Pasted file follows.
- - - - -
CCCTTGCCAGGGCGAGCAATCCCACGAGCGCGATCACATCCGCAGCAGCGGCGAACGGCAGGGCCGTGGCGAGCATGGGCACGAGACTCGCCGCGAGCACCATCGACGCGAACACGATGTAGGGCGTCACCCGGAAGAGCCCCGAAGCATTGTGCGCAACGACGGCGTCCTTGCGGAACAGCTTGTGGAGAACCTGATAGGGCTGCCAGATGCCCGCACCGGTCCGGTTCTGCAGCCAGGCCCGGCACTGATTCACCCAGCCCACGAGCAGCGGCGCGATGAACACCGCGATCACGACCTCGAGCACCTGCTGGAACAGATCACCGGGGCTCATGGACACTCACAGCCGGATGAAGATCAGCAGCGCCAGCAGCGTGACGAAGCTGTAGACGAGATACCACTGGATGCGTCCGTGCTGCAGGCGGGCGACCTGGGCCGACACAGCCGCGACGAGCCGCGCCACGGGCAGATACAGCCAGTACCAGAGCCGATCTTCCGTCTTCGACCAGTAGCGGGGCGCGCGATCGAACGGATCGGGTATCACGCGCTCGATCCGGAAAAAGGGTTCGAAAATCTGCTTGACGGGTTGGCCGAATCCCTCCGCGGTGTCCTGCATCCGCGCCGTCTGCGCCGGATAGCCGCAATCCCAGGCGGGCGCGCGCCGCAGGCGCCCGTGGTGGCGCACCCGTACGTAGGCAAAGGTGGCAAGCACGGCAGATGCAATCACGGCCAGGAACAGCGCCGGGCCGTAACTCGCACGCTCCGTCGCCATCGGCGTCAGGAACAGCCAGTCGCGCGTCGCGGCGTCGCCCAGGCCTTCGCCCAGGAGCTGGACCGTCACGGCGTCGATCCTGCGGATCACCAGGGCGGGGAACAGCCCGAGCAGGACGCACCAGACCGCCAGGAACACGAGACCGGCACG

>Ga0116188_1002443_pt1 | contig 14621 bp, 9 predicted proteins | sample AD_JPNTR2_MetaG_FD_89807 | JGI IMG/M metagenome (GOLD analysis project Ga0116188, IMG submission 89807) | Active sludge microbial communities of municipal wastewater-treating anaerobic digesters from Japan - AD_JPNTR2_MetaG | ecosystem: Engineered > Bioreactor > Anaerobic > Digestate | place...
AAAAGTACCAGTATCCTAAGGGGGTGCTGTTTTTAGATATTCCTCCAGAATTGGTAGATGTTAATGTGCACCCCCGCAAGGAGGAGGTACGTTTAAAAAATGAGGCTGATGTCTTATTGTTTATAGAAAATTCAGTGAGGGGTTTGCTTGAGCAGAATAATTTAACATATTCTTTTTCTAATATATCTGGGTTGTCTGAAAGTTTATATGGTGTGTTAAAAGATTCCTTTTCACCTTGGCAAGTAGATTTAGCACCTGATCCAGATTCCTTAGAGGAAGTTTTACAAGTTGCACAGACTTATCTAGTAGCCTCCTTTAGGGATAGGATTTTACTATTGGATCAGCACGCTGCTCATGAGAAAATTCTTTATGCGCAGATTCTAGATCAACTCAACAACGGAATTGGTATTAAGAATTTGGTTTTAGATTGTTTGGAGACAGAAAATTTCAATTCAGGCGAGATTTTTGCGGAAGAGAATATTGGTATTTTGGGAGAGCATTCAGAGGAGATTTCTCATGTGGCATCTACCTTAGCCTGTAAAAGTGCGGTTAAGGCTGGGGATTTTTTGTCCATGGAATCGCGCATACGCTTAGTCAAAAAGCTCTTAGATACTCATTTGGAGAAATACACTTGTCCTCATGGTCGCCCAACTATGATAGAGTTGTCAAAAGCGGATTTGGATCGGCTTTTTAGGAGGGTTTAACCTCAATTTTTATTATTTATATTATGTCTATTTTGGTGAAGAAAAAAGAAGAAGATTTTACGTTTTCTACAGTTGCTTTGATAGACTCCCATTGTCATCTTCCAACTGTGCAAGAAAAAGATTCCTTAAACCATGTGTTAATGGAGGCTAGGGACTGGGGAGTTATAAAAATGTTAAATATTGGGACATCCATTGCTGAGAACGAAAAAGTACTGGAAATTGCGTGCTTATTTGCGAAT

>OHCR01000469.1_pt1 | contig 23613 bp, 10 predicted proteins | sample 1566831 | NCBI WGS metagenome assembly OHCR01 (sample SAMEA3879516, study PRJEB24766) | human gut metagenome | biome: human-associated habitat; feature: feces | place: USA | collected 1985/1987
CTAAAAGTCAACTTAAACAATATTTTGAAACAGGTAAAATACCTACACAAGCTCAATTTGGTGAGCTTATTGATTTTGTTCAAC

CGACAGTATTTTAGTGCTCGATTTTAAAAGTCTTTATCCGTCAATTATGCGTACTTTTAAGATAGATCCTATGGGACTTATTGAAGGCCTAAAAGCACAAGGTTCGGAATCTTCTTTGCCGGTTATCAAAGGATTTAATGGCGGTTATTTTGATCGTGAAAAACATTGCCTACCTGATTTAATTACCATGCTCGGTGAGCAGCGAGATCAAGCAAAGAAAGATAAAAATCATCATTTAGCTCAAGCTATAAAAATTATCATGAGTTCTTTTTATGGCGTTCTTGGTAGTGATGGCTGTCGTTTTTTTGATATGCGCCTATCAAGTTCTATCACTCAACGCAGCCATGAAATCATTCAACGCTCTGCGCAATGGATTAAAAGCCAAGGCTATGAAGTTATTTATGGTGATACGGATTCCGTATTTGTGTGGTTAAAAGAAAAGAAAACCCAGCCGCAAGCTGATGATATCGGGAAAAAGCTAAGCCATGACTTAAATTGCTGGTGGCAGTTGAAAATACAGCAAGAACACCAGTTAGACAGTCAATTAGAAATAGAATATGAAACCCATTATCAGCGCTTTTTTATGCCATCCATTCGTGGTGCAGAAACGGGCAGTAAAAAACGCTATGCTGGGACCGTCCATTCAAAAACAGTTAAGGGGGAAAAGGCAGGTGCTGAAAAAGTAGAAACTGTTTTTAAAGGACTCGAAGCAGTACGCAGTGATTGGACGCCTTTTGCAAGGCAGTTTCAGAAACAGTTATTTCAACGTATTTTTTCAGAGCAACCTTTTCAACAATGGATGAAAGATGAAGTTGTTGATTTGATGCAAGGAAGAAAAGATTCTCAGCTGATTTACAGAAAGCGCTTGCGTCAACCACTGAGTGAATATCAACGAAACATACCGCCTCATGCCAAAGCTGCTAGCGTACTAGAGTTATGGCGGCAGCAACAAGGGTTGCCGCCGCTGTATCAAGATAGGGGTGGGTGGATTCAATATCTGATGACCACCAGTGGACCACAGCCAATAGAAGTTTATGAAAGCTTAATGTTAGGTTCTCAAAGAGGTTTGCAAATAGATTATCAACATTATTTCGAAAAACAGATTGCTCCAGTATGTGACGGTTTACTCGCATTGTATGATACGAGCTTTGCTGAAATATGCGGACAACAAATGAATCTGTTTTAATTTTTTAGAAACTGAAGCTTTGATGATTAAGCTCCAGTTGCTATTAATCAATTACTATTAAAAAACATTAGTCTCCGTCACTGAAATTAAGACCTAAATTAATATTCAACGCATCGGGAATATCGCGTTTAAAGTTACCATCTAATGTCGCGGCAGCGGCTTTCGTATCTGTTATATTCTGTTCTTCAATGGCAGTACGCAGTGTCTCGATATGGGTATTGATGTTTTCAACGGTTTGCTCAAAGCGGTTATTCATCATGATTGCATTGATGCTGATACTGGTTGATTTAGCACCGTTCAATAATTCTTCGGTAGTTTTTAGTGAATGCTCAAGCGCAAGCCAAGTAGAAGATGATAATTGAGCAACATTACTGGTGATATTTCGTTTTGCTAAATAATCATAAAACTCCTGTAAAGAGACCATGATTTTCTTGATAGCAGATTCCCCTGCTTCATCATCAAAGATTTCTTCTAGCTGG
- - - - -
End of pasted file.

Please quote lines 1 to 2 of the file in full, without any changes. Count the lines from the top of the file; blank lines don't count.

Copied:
CCCTTGCCAGGGCGAGCAATCCCACGAGCGCGATCACATCCGCAGCAGCGGCGAACGGCAGGGCCGTGGCGAGCATGGGCACGAGACTCGCCGCGAGCACCATCGACGCGAACACGATGTAGGGCGTCACCCGGAAGAGCCCCGAAGCATTGTGCGCAACGACGGCGTCCTTGCGGAACAGCTTGTGGAGAACCTGATAGGGCTGCCAGATGCCCGCACCGGTCCGGTTCTGCAGCCAGGCCCGGCACTGATTCACCCAGCCCACGAGCAGCGGCGCGATGAACACCGCGATCACGACCTCGAGCACCTGCTGGAACAGATCACCGGGGCTCATGGACACTCACAGCCGGATGAAGATCAGCAGCGCCAGCAGCGTGACGAAGCTGTAGACGAGATACCACTGGATGCGTCCGTGCTGCAGGCGGGCGACCTGGGCCGACACAGCCGCGACGAGCCGCGCCACGGGCAGATACAGCCAGTACCAGAGCCGATCTTCCGTCTTCGACCAGTAGCGGGGCGCGCGATCGAACGGATCGGGTATCACGCGCTCGATCCGGAAAAAGGGTTCGAAAATCTGCTTGACGGGTTGGCCGAATCCCTCCGCGGTGTCCTGCATCCGCGCCGTCTGCGCCGGATAGCCGCAATCCCAGGCGGGCGCGCGCCGCAGGCGCCCGTGGTGGCGCACCCGTACGTAGGCAAAGGTGGCAAGCACGGCAGATGCAATCACGGCCAGGAACAGCGCCGGGCCGTAACTCGCACGCTCCGTCGCCATCGGCGTCAGGAACAGCCAGTCGCGCGTCGCGGCGTCGCCCAGGCCTTCGCCCAGGAGCTGGACCGTCACGGCGTCGATCCTGCGGATCACCAGGGCGGGGAACAGCCCGAGCAGGACGCACCAGACCGCCAGGAACACGAGACCGGCACG

>Ga0116188_1002443_pt1 | contig 14621 bp, 9 predicted proteins | sample AD_JPNTR2_MetaG_FD_89807 | JGI IMG/M metagenome (GOLD analysis project Ga0116188, IMG submission 89807) | Active sludge microbial communities of municipal wastewater-treating anaerobic digesters from Japan - AD_JPNTR2_MetaG | ecosystem: Engineered > Bioreactor > Anaerobic > Digestate | place...